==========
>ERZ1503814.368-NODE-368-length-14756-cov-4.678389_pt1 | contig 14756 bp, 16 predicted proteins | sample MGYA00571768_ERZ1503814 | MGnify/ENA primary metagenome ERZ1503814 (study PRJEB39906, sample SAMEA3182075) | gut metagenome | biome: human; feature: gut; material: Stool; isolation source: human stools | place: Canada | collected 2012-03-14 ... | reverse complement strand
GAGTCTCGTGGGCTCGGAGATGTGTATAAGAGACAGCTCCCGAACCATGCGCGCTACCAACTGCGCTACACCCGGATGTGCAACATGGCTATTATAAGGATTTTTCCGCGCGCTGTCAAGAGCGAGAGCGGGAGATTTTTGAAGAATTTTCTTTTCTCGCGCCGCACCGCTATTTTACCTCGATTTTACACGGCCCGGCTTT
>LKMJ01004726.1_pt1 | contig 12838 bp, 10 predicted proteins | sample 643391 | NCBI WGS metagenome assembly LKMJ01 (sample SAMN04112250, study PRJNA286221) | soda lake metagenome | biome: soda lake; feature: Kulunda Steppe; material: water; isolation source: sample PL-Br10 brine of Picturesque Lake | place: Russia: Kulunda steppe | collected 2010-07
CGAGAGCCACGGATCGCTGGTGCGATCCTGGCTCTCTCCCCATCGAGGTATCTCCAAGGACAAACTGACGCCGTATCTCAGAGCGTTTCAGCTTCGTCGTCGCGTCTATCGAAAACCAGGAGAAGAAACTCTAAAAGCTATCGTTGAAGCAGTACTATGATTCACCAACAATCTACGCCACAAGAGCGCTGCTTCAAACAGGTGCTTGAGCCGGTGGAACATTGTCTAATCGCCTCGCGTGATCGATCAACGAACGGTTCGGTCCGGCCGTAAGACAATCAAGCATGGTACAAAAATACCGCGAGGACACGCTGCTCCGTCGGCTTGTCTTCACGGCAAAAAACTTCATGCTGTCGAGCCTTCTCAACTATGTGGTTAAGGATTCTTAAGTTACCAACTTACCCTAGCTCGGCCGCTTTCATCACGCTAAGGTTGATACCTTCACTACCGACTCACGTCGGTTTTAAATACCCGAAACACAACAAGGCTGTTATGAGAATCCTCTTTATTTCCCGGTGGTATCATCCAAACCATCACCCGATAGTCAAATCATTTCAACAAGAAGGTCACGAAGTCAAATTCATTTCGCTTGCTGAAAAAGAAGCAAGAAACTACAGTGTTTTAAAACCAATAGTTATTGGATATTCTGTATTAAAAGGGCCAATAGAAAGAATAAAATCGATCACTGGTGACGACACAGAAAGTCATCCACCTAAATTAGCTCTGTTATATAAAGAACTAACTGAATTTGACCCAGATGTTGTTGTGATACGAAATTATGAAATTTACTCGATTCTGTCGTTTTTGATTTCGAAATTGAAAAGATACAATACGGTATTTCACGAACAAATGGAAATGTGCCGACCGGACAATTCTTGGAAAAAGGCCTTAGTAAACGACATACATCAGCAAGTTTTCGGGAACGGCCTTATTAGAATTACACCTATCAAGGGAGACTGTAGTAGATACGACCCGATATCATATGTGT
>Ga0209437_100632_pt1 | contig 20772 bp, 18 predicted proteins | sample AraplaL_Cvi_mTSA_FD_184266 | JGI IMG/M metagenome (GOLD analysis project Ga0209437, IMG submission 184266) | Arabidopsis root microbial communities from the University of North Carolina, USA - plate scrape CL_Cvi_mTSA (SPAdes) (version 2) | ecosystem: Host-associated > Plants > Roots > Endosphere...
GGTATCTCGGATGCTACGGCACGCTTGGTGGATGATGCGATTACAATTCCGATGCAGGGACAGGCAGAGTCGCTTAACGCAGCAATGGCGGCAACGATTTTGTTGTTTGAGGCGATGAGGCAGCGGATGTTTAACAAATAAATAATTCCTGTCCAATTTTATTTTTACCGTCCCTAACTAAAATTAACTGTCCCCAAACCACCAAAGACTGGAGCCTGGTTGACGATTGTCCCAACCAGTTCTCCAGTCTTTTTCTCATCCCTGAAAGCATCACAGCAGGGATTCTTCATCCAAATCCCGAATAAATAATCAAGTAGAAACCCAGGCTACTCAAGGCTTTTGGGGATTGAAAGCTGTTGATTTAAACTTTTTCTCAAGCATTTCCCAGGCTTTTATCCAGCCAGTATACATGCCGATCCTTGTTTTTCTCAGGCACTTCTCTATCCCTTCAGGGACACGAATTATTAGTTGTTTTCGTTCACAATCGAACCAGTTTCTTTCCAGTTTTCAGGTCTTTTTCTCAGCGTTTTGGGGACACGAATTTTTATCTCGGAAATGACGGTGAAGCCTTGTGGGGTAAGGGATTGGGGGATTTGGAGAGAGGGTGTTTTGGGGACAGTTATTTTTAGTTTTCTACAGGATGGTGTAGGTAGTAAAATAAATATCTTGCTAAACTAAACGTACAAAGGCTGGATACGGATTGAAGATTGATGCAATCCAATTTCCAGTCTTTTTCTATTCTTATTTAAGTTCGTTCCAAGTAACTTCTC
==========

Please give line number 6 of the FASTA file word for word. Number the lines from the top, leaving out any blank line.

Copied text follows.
GGTATCTCGGATGCTACGGCACGCTTGGTGGATGATGCGATTACAATTCCGATGCAGGGACAGGCAGAGTCGCTTAACGCAGCAATGGCGGCAACGATTTTGTTGTTTGAGGCGATGAGGCAGCGGATGTTTAACAAATAAATAATTCCTGTCCAATTTTATTTTTACCGTCCCTAACTAAAATTAACTGTCCCCAAACCACCAAAGACTGGAGCCTGGTTGACGATTGTCCCAACCAGTTCTCCAGTCTTTTTCTCATCCCTGAAAGCATCACAGCAGGGATTCTTCATCCAAATCCCGAATAAATAATCAAGTAGAAACCCAGGCTACTCAAGGCTTTTGGGGATTGAAAGCTGTTGATTTAAACTTTTTCTCAAGCATTTCCCAGGCTTTTATCCAGCCAGTATACATGCCGATCCTTGTTTTTCTCAGGCACTTCTCTATCCCTTCAGGGACACGAATTATTAGTTGTTTTCGTTCACAATCGAACCAGTTTCTTTCCAGTTTTCAGGTCTTTTTCTCAGCGTTTTGGGGACACGAATTTTTATCTCGGAAATGACGGTGAAGCCTTGTGGGGTAAGGGATTGGGGGATTTGGAGAGAGGGTGTTTTGGGGACAGTTATTTTTAGTTTTCTACAGGATGGTGTAGGTAGTAAAATAAATATCTTGCTAAACTAAACGTACAAAGGCTGGATACGGATTGAAGATTGATGCAATCCAATTTCCAGTCTTTTTCTATTCTTATTTAAGTTCGTTCCAAGTAACTTCTC